As patterns shrink to physical limits, advanced Resolution Enhancement Technologies (RET) encounter increasing challenges to ensure a manufacturable Process Window (PW). Moreover, due to the wide variety of pattern constructs for logic device layers, lithographically weak patterns (spots) become a difficult obstacle despite Source and Mask co- Optimization (SMO) and advanced OPC being applied. In order to overcome these design related lithographically weak spots, designers need lithography based simulator feedback to develop robust design rules and RET/OPC engineers must co-optimize the overall imaging capability and corresponding design lithography target. To meet these needs, a new optimization method called SmartDRO (Design Rule Optimization) has been developed. SmartDRO utilizes SMO’s Continuous Transmission Mask (CTM) methodology and optimization algorithm including design target variables in the cost function. This optimizer finds the recommended lithography based target using the SMO engine. In this paper, we introduce a new optimization flow incorporating this SmartDRO capability to optimize the target layout within the cell to improve the manufacturable process window. With this new methodology, the most advanced L/S patterns such as metal (k1 = 0.28) and the most challenging contact patterns such as via (k1 = 0.33) are enabled and meet process window requirements.
An illuminator and mask patterns were optimized (SMO) to minimize CD variation of a set of contact patterns selected
from logic layouts and an array of SRAM cells. MEEF and defocus characteristics of the target patterns were modeled as
functions of constraints on minimum mask features and spaces (MRC). This process was then repeated after linearly
shrinking the input patterns by 10%. Common statistical measures of CD control worsen as MRC becomes more
restrictive, but these are weak indicators compared to behavior at points in the image that exhibit high MEEF or low
depth of focus. SMO solutions for minimum MEEF and maximum depth of focus are different, so some compromise is
necessary. By including exposure time among the variables to be optimized, some control over local mask bias is made
available to minimize MEEF and loss of litho quality due to MRC.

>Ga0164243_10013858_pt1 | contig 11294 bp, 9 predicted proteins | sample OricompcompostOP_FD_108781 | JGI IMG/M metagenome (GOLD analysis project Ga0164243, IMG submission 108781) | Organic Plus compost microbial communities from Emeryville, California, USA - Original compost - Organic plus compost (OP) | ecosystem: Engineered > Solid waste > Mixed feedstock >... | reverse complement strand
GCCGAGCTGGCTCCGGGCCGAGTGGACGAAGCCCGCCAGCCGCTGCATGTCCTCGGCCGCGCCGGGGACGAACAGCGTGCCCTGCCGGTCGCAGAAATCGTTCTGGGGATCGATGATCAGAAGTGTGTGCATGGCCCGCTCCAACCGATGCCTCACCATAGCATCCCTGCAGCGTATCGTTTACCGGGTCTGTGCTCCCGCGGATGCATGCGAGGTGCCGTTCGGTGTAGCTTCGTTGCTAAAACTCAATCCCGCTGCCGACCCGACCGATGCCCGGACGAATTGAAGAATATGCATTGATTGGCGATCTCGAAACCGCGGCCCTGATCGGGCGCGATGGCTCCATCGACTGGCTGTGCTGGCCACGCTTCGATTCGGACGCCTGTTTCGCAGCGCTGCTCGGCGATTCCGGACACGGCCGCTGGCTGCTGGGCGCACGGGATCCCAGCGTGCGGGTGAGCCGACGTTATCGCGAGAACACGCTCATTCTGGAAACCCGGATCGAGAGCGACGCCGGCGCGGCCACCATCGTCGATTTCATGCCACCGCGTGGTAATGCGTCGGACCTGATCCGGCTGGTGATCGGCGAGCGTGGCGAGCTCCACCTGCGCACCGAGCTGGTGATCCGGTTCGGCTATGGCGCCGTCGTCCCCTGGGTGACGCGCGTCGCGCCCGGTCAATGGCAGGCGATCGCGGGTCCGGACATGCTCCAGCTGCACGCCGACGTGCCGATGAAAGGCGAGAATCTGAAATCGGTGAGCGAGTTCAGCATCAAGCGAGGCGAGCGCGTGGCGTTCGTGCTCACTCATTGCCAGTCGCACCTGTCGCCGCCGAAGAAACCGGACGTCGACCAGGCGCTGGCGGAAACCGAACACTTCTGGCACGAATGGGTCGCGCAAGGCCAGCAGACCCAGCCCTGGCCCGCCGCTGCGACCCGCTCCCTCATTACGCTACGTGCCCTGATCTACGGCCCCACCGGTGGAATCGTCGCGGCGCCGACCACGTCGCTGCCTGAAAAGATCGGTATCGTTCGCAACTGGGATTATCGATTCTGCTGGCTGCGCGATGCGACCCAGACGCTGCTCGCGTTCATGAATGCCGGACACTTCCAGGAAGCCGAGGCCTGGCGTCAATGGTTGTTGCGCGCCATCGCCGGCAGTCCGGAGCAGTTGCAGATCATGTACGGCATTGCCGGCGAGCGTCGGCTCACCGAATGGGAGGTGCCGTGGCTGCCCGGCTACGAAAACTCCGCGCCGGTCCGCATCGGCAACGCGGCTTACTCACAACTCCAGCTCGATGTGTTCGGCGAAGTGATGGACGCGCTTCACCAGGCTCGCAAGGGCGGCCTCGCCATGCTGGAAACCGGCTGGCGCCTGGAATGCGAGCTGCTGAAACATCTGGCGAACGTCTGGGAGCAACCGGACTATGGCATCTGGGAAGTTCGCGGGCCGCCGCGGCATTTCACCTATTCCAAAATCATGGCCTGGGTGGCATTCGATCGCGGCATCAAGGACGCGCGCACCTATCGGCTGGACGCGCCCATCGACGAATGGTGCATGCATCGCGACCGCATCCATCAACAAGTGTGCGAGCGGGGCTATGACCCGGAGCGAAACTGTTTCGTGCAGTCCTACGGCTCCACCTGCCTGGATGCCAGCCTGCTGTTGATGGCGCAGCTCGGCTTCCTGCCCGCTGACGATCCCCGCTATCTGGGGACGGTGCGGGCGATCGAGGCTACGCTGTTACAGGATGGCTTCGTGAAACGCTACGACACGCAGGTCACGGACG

In microelectronics manufacturing, photolithography is the art of transferring pattern shapes printed on a mask to silicon
wafers by the use of special imaging systems. These imaging systems stopped reducing exposure wavelength at 193nm.
However, the industry demand for tighter design shapes and smaller structures on wafer has not stopped. To overcome
some of the restrictions associated with the photographic process, new methods for Resolution Enhancement Techniques
(RET) are being constantly explored and applied. An essential step in any RET method is Optical Proximity Correction
(OPC). In this process the edges of the target desired shapes are manipulated to compensate for light diffraction effects
and result in shapes on wafer as close as possible to the desired shapes. Manipulation of the shapes is always restricted
by Mask Rules Checks (MRCs). The MRCs are the rules that assure that the pattern coming out of OPC can be printed
on the mask without any catastrophic faults. Essential as they are, MRCs also place constrains on the solutions explored
by the OPC algorithms.
In this paper, an automated algorithm has been implemented to overcome MRC limitations to RET by decomposing the
original layout at the places where regular RET hit the MRC during OPC.This algorithm has been applied to test cases
where simulation results showed much better printability than the normal conventional solutions. This solution has also
been tested and verified on silicon.
As integrated circuit technology advances and features shrink, the scale of critical dimension (CD) variations induced by
lithography effects become comparable with the critical dimension of the design itself. At the same time, each
technology node requires tighter margins for errors introduced in the lithography process. Optical and process models --
the black boxes that simulate the pattern transfer onto silicon -- are becoming more and more concerned with those
different process errors. As a consequence, an optical proximity correction (OPC) model consists mainly of two parts; a
physical part dealing with the physics of light and its behavior through the lithographical patterning process, and an
empirical part to account for any process errors that might be introduced between writing the mask and sampling
measurements of patterns on wafer. Understanding how such errors can affect a model's stability and predictability, and
taking such errors into consideration while building a model, could actually help convergence, stability, and
predictability of the model when it comes to design patterns other than those used during model calibration and
verification. This paper explores one method to quickly enhance model accuracy and stability.
As devices size move toward 90nm technology node or below, defining uniform bit line CD of flash devices is one of
the most challenging features to print in KrF lithography. There are two principal difficulties in defining bit line on wafer.
One is insufficient process margin besides poor resolution compared with ArF lithography. The other is that asymmetric
bit line should be made for OPC(Optical Proximity Correction) modeling. Therefore advanced ArF lithography scanner
should be used for define bit line with RETs (Resolution Enhancement Techniques) such as immersion lithography, OPC,
PSM(Phase Shift Mask), high NA(Numerical Aperture), OAI(Off-Axis Illumination), SRAF(Sub-resolution Assistant
Feature), and mask biasing.. Like this, ArF lithography propose the method of enhancing resolution, however, we must